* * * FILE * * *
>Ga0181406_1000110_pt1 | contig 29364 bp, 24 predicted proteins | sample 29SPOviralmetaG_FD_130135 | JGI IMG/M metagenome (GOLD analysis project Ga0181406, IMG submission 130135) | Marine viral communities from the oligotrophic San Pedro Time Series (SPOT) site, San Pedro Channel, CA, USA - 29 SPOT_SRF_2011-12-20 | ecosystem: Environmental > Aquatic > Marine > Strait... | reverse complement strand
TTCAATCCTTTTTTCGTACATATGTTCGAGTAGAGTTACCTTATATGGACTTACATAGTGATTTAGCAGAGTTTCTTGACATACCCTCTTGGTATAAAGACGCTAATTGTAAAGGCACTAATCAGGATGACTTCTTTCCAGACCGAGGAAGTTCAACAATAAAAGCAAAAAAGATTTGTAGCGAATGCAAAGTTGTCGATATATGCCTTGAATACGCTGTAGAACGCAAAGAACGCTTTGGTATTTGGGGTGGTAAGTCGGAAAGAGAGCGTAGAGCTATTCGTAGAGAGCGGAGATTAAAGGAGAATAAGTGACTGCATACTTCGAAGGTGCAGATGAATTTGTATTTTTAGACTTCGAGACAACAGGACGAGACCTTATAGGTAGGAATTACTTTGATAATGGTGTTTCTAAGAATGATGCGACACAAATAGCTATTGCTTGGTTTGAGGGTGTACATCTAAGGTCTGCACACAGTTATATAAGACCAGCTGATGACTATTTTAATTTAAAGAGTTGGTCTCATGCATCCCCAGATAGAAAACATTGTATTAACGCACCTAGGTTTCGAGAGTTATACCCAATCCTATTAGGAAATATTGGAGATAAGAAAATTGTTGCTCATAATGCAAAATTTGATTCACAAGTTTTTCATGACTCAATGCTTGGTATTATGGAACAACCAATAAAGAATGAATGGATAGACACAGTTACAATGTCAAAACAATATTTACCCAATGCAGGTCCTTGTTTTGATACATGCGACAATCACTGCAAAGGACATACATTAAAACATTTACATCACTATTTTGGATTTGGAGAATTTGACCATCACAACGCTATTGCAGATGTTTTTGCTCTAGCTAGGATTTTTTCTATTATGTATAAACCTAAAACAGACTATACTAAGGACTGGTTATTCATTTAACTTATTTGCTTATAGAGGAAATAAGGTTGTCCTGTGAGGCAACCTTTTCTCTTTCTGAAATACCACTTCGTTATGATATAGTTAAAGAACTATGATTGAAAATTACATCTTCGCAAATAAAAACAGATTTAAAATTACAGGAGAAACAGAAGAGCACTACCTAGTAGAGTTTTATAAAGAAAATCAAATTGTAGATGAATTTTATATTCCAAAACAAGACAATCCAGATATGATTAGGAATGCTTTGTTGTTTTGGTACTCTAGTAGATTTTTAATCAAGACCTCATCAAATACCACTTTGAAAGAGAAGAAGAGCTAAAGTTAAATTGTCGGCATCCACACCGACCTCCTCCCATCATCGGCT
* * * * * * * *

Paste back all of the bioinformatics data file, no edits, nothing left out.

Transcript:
>Ga0181406_1000110_pt1 | contig 29364 bp, 24 predicted proteins | sample 29SPOviralmetaG_FD_130135 | JGI IMG/M metagenome (GOLD analysis project Ga0181406, IMG submission 130135) | Marine viral communities from the oligotrophic San Pedro Time Series (SPOT) site, San Pedro Channel, CA, USA - 29 SPOT_SRF_2011-12-20 | ecosystem: Environmental > Aquatic > Marine > Strait... | reverse complement strand
TTCAATCCTTTTTTCGTACATATGTTCGAGTAGAGTTACCTTATATGGACTTACATAGTGATTTAGCAGAGTTTCTTGACATACCCTCTTGGTATAAAGACGCTAATTGTAAAGGCACTAATCAGGATGACTTCTTTCCAGACCGAGGAAGTTCAACAATAAAAGCAAAAAAGATTTGTAGCGAATGCAAAGTTGTCGATATATGCCTTGAATACGCTGTAGAACGCAAAGAACGCTTTGGTATTTGGGGTGGTAAGTCGGAAAGAGAGCGTAGAGCTATTCGTAGAGAGCGGAGATTAAAGGAGAATAAGTGACTGCATACTTCGAAGGTGCAGATGAATTTGTATTTTTAGACTTCGAGACAACAGGACGAGACCTTATAGGTAGGAATTACTTTGATAATGGTGTTTCTAAGAATGATGCGACACAAATAGCTATTGCTTGGTTTGAGGGTGTACATCTAAGGTCTGCACACAGTTATATAAGACCAGCTGATGACTATTTTAATTTAAAGAGTTGGTCTCATGCATCCCCAGATAGAAAACATTGTATTAACGCACCTAGGTTTCGAGAGTTATACCCAATCCTATTAGGAAATATTGGAGATAAGAAAATTGTTGCTCATAATGCAAAATTTGATTCACAAGTTTTTCATGACTCAATGCTTGGTATTATGGAACAACCAATAAAGAATGAATGGATAGACACAGTTACAATGTCAAAACAATATTTACCCAATGCAGGTCCTTGTTTTGATACATGCGACAATCACTGCAAAGGACATACATTAAAACATTTACATCACTATTTTGGATTTGGAGAATTTGACCATCACAACGCTATTGCAGATGTTTTTGCTCTAGCTAGGATTTTTTCTATTATGTATAAACCTAAAACAGACTATACTAAGGACTGGTTATTCATTTAACTTATTTGCTTATAGAGGAAATAAGGTTGTCCTGTGAGGCAACCTTTTCTCTTTCTGAAATACCACTTCGTTATGATATAGTTAAAGAACTATGATTGAAAATTACATCTTCGCAAATAAAAACAGATTTAAAATTACAGGAGAAACAGAAGAGCACTACCTAGTAGAGTTTTATAAAGAAAATCAAATTGTAGATGAATTTTATATTCCAAAACAAGACAATCCAGATATGATTAGGAATGCTTTGTTGTTTTGGTACTCTAGTAGATTTTTAATCAAGACCTCATCAAATACCACTTTGAAAGAGAAGAAGAGCTAAAGTTAAATTGTCGGCATCCACACCGACCTCCTCCCATCATCGGCT